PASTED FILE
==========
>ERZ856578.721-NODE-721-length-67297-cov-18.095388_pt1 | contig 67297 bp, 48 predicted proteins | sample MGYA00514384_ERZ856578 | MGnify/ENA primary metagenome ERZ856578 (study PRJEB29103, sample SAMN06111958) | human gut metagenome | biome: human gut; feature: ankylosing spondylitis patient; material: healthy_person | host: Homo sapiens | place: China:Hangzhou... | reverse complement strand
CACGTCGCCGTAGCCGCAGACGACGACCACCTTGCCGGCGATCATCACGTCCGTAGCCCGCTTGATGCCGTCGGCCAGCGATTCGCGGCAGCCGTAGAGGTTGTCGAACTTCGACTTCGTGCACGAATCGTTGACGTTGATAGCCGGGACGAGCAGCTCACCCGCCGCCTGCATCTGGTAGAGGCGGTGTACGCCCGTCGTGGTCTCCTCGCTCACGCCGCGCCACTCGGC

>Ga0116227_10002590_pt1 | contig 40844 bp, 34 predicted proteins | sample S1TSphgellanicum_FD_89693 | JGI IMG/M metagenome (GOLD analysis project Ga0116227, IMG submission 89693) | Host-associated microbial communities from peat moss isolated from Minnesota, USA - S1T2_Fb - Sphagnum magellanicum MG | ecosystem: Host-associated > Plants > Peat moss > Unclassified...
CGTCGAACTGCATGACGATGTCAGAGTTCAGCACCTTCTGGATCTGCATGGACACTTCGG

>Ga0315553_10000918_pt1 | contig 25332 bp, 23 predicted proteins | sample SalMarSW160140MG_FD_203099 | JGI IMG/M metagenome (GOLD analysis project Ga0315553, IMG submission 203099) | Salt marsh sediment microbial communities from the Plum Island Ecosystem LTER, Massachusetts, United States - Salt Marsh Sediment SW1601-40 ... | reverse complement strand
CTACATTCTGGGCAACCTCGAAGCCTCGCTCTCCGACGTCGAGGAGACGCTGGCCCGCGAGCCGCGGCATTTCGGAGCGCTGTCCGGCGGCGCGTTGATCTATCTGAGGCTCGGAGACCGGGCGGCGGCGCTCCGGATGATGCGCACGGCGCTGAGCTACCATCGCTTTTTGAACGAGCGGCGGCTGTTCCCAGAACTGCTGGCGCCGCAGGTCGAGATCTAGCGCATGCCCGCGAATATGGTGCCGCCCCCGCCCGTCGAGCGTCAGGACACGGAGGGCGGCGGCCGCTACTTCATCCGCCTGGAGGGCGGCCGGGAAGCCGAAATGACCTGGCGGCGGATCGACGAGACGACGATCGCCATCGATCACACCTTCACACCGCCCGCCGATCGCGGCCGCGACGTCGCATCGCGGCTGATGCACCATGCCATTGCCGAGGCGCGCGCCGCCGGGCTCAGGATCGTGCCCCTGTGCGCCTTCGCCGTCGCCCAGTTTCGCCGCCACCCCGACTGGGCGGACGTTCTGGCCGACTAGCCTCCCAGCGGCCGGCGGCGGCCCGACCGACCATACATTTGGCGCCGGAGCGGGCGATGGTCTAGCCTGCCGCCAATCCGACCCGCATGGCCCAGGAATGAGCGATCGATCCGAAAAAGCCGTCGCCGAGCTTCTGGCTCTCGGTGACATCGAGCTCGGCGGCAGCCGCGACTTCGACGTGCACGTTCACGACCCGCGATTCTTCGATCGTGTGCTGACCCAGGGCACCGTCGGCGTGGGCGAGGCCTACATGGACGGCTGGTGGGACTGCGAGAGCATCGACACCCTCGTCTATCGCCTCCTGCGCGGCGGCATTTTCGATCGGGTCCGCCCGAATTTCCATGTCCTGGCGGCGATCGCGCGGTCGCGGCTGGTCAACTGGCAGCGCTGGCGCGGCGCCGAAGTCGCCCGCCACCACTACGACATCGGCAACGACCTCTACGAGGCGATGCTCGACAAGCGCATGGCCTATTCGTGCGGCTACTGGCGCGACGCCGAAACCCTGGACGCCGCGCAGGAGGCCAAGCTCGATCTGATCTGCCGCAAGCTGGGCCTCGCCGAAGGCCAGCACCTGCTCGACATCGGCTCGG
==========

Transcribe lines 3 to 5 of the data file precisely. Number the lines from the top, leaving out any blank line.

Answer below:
>Ga0116227_10002590_pt1 | contig 40844 bp, 34 predicted proteins | sample S1TSphgellanicum_FD_89693 | JGI IMG/M metagenome (GOLD analysis project Ga0116227, IMG submission 89693) | Host-associated microbial communities from peat moss isolated from Minnesota, USA - S1T2_Fb - Sphagnum magellanicum MG | ecosystem: Host-associated > Plants > Peat moss > Unclassified...
CGTCGAACTGCATGACGATGTCAGAGTTCAGCACCTTCTGGATCTGCATGGACACTTCGG

>Ga0315553_10000918_pt1 | contig 25332 bp, 23 predicted proteins | sample SalMarSW160140MG_FD_203099 | JGI IMG/M metagenome (GOLD analysis project Ga0315553, IMG submission 203099) | Salt marsh sediment microbial communities from the Plum Island Ecosystem LTER, Massachusetts, United States - Salt Marsh Sediment SW1601-40 ... | reverse complement strand